Challenges Facing Russia’s Soaring e-Scooter Sharing Market

In Russia, e-scooter rent volume is expected to triple by the end of the riding season.

“In 2020, pilot projects of e-scooter sharing were presented in the most major cities, a group of market leaders formed and early adopters got positive user experience,” Sergey Vikharev, director of emerging technologies of KPMG in the CIS, said. The industry is set for rapid expansion. “The market is quite unsaturated yet,” he said. “In those conditions, the market volume will depend, first and foremost, on the providers’ ability to expand fleets and geographical coverage.”

This is the moment when corporate investors replace angels as the main financial force behind the growth because scooters are a very capital-intensive business. The upscale maths is simple: to add 1,000 vehicles, an average provider needs $300,000. “There were a number of significant rounds of financing the e-scooter providers as well as other micro-mobility projects in 2020,” said Sergey Bogdanov, CEO at US-based venture capital fund A number of major acquisition deals followed early this year and the two leading network,s Whoosh and Urent, each got investments worth 1.9B rubles ($25M) from financial groups VTB, Sber and Otkritie in order to expand each fleet to 60,000 units.

Finding investment is relatively easy these days, said Konstantin Mantsurov, project head at Rusharing. The provider aims a five-fold increase of its 1,000 e-scooters network in this season, offered for recreational purposes in city parks. Being a niche player, Rusharing had declined acquisition offers from corporate investors and focused instead on collecting small investments through a collaboration program with local entrepreneurs and passive income seekers.

Scooters are not like cars

A similar sharp rising curve was observed in the Russian carsharing market during the last three to four years. Was it a success story? Yes, judging on the roughly thirty-fold growth in five years. No, accounting for the boom-related issues such as a fares war, provider bankruptcies, irresponsible consumers and tensions with city authorities. The scooter providers are about to face alike challenges, said Vikharev: “A period of severe competition to collect the largest consumer base can start. In that situation, the providers need to be prepared to operate a number of years with low profits or even losses.”

However, the e-scooter market has a higher self-regulating capability compared to the cars, suggested Mantsurov, because it differs in certain aspects such as a vehicle lifespan. Shared use e-scooters often reach their use limit in just two weeks, generating return on investment in a matter of days. Another reason is, service breaks in cold seasons “reboot” the competition and drive fee rates back to normal. “Finally, the lion share of the market is held by just two major scooter providers who would rather conspire over price than discount against each other,” he said.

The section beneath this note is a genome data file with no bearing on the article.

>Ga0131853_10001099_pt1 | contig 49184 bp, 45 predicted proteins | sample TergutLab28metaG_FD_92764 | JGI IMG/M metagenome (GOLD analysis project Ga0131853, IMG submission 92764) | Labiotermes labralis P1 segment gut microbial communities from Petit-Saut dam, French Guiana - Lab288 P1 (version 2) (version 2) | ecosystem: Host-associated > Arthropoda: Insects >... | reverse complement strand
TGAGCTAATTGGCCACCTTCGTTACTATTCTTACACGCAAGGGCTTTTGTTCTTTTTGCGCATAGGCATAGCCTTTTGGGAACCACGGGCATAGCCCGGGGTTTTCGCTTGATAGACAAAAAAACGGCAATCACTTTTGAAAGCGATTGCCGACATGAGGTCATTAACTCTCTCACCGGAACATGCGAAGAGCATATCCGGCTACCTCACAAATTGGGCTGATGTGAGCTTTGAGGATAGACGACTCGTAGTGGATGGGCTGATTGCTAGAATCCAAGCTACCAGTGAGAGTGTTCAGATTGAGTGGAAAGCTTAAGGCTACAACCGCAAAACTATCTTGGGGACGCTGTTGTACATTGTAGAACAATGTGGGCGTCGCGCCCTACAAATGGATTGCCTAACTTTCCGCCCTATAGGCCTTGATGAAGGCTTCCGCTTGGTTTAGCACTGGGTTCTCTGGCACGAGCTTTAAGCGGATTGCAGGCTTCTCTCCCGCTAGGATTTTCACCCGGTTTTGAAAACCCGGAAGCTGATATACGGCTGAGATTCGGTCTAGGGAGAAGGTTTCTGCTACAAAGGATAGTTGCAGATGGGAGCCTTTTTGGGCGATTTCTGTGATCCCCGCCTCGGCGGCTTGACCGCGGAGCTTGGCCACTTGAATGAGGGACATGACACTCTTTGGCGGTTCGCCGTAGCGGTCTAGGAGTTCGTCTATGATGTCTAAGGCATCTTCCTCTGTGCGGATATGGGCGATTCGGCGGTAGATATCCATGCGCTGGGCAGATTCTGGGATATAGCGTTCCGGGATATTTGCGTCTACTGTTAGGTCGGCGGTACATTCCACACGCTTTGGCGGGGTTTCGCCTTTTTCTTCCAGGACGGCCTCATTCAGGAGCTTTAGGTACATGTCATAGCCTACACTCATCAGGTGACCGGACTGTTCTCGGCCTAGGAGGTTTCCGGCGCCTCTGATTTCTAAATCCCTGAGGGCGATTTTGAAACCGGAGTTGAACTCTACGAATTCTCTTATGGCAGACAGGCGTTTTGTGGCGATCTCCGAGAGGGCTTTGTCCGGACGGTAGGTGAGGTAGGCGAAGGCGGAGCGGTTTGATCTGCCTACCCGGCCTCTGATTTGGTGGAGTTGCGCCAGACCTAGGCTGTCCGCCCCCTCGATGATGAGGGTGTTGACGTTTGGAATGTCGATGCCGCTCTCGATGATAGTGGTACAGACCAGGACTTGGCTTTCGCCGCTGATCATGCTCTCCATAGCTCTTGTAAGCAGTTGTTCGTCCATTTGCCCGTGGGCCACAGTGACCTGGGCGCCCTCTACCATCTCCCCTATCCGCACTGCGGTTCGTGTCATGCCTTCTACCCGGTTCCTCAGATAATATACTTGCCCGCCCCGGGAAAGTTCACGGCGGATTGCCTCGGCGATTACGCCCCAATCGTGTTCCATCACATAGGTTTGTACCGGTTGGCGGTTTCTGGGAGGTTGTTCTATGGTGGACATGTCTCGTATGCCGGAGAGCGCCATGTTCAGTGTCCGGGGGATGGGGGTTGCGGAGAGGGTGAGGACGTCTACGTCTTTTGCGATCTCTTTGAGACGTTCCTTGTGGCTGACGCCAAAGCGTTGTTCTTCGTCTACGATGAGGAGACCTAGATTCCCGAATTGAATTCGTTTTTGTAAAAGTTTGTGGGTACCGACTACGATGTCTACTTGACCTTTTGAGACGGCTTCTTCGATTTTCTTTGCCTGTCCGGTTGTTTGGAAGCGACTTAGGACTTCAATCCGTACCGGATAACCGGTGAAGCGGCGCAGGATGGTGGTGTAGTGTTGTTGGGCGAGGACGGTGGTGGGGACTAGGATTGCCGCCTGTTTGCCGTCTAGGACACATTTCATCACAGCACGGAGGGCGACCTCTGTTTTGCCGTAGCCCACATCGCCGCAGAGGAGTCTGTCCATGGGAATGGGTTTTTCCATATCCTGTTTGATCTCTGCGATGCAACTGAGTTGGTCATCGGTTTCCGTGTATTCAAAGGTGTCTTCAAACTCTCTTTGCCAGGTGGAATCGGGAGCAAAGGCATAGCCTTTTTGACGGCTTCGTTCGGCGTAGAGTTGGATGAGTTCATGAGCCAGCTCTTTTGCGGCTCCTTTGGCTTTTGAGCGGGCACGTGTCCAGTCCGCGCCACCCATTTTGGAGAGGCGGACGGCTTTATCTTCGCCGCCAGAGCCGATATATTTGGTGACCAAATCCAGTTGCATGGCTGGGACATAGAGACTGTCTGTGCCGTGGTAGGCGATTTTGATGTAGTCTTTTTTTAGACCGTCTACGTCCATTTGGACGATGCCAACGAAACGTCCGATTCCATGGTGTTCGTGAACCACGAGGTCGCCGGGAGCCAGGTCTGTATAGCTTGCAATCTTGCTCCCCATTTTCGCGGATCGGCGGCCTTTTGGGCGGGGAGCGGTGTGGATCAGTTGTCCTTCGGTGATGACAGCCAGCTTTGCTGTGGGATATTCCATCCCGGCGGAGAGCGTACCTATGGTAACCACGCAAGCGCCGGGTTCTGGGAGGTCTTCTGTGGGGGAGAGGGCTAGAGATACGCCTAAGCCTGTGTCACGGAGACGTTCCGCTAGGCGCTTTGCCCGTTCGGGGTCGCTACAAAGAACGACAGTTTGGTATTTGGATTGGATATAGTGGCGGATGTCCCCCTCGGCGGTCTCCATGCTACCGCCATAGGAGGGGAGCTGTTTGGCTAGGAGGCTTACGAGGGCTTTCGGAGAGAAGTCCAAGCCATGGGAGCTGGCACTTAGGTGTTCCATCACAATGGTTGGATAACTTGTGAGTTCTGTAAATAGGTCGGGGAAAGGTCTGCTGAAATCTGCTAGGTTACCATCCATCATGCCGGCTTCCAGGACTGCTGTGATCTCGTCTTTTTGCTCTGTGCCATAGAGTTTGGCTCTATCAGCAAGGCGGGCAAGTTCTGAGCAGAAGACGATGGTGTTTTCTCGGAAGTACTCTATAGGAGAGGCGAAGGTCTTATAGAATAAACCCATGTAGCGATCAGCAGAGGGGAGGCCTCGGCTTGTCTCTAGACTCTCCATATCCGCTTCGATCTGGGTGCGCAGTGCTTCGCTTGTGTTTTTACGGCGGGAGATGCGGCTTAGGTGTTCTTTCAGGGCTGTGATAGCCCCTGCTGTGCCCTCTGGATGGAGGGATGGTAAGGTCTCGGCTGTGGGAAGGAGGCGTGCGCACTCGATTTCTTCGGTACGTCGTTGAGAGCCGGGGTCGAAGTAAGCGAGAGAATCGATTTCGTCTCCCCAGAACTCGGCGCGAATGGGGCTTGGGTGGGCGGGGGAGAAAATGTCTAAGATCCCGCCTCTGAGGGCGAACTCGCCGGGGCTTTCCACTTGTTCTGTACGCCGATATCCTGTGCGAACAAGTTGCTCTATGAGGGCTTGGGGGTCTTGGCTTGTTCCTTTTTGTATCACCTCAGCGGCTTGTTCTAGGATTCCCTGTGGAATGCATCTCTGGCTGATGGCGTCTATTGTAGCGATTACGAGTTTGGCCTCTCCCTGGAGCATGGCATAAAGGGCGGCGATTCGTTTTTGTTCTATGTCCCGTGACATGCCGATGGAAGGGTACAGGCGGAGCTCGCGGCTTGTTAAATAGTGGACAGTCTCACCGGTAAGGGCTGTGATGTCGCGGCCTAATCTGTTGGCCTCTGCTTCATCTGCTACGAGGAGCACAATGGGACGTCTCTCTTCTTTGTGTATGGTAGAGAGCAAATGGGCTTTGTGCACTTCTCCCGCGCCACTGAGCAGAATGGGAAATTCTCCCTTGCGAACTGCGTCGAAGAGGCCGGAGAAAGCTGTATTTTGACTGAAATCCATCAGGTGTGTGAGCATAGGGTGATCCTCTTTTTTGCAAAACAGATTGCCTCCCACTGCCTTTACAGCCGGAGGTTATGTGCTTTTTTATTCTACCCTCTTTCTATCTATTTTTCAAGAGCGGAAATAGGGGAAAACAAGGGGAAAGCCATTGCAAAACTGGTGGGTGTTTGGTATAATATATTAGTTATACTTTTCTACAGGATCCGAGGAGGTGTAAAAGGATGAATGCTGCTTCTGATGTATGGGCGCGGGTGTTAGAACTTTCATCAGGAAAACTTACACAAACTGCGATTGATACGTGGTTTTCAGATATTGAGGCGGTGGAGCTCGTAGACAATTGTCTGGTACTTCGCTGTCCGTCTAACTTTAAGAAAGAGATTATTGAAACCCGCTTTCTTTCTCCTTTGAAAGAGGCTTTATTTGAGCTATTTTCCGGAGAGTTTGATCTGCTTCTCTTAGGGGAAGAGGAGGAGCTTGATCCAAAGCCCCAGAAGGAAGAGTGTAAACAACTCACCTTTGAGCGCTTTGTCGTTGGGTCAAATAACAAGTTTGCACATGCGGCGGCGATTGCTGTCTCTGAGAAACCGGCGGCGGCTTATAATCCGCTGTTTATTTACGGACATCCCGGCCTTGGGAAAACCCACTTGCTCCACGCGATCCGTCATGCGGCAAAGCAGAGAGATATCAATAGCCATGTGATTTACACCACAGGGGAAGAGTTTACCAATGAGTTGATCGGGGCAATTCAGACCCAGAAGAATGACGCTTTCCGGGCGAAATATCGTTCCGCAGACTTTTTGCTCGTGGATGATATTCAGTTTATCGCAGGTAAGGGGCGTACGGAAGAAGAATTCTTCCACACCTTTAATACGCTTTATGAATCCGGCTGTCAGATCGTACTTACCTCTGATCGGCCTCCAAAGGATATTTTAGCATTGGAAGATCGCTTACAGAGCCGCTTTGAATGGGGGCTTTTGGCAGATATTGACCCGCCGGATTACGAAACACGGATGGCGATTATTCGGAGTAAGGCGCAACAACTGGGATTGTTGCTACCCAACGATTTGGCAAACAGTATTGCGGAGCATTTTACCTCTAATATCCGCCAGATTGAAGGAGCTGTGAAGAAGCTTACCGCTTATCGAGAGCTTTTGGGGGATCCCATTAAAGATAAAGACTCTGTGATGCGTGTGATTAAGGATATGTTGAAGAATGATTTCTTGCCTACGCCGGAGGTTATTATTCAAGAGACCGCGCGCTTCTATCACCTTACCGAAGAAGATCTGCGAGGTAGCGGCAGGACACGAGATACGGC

Investment in scooter providers returns much faster because the inventory is many times cheaper, agreed Vikharev, while the two industries feature comparable rent fee rates. It is also essential that entrance barriers at the scooter sharing market, both monetary and administrative, are substantially lower.

Substantial threats remain

Mantsurov said that the Rusharing could easily collect funds enough for a ten-fold increase of the inventory but was unsure about opportunities to beneficially locate that many vehicles. “The top limiting factor for growth is administrative and bureaucratic barriers,” he explained.

“While scooter rent customers are quite loyal, that can’t be said about regulators and highway police,” Vikharev said. Some of the city authorities can introduce restrictive policies towards the providers because of the safety and parking issues. In the most likely outcome, shortages of riding and parking zones can adversely affect consumer uptake and profit margins at the providers. “However, in can be seen that regional and federal authorities in the country are taking on a generally supportive attitude towards scooter sharing providers so risks in regulation are a minor factor for investors,” he said.

Still, for many investors, too many negative factors exist in Russia such as under-developed infrastructure, the liquidity issue at the providers and, naturally, the climate that limits riding seasons to six months or less in the most large cities, Bogdanov said: “A risk is high that there will be no growth at the end of the scooter sharing boom of 2020-2021. We’re likely to observe a wave of mergers, acquisitions and bankruptcies in the next five to seven years. After that, two or three major providers will remain, each backed by one of the large business ecosystems. The latter can tolerate low profit margins for rather long periods in exchange for corporate identity benefits.”

Even in these circumstances, opportunities for newcomers still exist in the market, thinks Vikharev: “New entrants can still emerge and succeed, for example, if they enter an empty but promising regional market.”

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